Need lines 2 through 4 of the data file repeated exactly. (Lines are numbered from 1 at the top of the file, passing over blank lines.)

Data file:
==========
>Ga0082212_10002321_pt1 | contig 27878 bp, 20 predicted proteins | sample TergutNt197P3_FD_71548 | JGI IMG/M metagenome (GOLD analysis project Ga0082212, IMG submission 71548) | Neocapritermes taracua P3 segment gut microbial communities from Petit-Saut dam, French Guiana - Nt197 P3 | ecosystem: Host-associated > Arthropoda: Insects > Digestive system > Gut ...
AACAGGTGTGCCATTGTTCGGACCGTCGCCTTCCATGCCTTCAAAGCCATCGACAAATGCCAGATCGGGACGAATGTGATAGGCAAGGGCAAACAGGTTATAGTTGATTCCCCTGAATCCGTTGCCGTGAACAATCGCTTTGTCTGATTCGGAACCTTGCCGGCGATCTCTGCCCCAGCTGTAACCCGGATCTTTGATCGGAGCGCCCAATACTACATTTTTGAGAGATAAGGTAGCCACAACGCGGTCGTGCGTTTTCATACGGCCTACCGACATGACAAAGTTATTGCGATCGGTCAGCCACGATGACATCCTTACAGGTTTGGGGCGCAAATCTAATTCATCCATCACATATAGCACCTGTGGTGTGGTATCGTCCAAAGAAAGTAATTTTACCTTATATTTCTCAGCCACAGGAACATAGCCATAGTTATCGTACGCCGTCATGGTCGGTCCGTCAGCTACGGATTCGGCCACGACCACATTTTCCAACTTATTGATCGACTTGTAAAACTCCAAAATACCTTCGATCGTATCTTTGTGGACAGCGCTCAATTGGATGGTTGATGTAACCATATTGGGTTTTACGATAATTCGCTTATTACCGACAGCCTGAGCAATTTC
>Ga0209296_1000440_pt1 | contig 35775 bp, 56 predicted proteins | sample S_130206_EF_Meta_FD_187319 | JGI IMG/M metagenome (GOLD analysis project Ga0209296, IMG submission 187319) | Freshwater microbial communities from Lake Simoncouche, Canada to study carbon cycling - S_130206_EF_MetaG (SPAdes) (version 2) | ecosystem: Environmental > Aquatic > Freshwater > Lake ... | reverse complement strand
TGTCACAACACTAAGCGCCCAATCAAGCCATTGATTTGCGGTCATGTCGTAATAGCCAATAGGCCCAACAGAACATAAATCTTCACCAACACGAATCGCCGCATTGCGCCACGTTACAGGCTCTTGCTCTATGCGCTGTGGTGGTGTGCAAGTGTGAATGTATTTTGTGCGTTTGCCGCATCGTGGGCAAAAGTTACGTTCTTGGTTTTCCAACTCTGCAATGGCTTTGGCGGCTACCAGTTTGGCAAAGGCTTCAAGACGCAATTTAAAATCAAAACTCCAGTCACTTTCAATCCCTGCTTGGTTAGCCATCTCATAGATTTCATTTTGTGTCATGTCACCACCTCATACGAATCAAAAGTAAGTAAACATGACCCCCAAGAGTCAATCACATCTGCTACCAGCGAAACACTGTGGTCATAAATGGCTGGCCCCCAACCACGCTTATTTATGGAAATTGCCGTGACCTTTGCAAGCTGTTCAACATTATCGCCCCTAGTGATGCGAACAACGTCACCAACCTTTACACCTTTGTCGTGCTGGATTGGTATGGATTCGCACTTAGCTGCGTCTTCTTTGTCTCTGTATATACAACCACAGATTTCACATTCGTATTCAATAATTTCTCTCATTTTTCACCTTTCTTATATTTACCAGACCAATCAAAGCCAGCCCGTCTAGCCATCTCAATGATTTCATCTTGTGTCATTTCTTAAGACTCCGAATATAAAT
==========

AACAGGTGTGCCATTGTTCGGACCGTCGCCTTCCATGCCTTCAAAGCCATCGACAAATGCCAGATCGGGACGAATGTGATAGGCAAGGGCAAACAGGTTATAGTTGATTCCCCTGAATCCGTTGCCGTGAACAATCGCTTTGTCTGATTCGGAACCTTGCCGGCGATCTCTGCCCCAGCTGTAACCCGGATCTTTGATCGGAGCGCCCAATACTACATTTTTGAGAGATAAGGTAGCCACAACGCGGTCGTGCGTTTTCATACGGCCTACCGACATGACAAAGTTATTGCGATCGGTCAGCCACGATGACATCCTTACAGGTTTGGGGCGCAAATCTAATTCATCCATCACATATAGCACCTGTGGTGTGGTATCGTCCAAAGAAAGTAATTTTACCTTATATTTCTCAGCCACAGGAACATAGCCATAGTTATCGTACGCCGTCATGGTCGGTCCGTCAGCTACGGATTCGGCCACGACCACATTTTCCAACTTATTGATCGACTTGTAAAACTCCAAAATACCTTCGATCGTATCTTTGTGGACAGCGCTCAATTGGATGGTTGATGTAACCATATTGGGTTTTACGATAATTCGCTTATTACCGACAGCCTGAGCAATTTC
>Ga0209296_1000440_pt1 | contig 35775 bp, 56 predicted proteins | sample S_130206_EF_Meta_FD_187319 | JGI IMG/M metagenome (GOLD analysis project Ga0209296, IMG submission 187319) | Freshwater microbial communities from Lake Simoncouche, Canada to study carbon cycling - S_130206_EF_MetaG (SPAdes) (version 2) | ecosystem: Environmental > Aquatic > Freshwater > Lake ... | reverse complement strand
TGTCACAACACTAAGCGCCCAATCAAGCCATTGATTTGCGGTCATGTCGTAATAGCCAATAGGCCCAACAGAACATAAATCTTCACCAACACGAATCGCCGCATTGCGCCACGTTACAGGCTCTTGCTCTATGCGCTGTGGTGGTGTGCAAGTGTGAATGTATTTTGTGCGTTTGCCGCATCGTGGGCAAAAGTTACGTTCTTGGTTTTCCAACTCTGCAATGGCTTTGGCGGCTACCAGTTTGGCAAAGGCTTCAAGACGCAATTTAAAATCAAAACTCCAGTCACTTTCAATCCCTGCTTGGTTAGCCATCTCATAGATTTCATTTTGTGTCATGTCACCACCTCATACGAATCAAAAGTAAGTAAACATGACCCCCAAGAGTCAATCACATCTGCTACCAGCGAAACACTGTGGTCATAAATGGCTGGCCCCCAACCACGCTTATTTATGGAAATTGCCGTGACCTTTGCAAGCTGTTCAACATTATCGCCCCTAGTGATGCGAACAACGTCACCAACCTTTACACCTTTGTCGTGCTGGATTGGTATGGATTCGCACTTAGCTGCGTCTTCTTTGTCTCTGTATATACAACCACAGATTTCACATTCGTATTCAATAATTTCTCTCATTTTTCACCTTTCTTATATTTACCAGACCAATCAAAGCCAGCCCGTCTAGCCATCTCAATGATTTCATCTTGTGTCATTTCTTAAGACTCCGAATATAAAT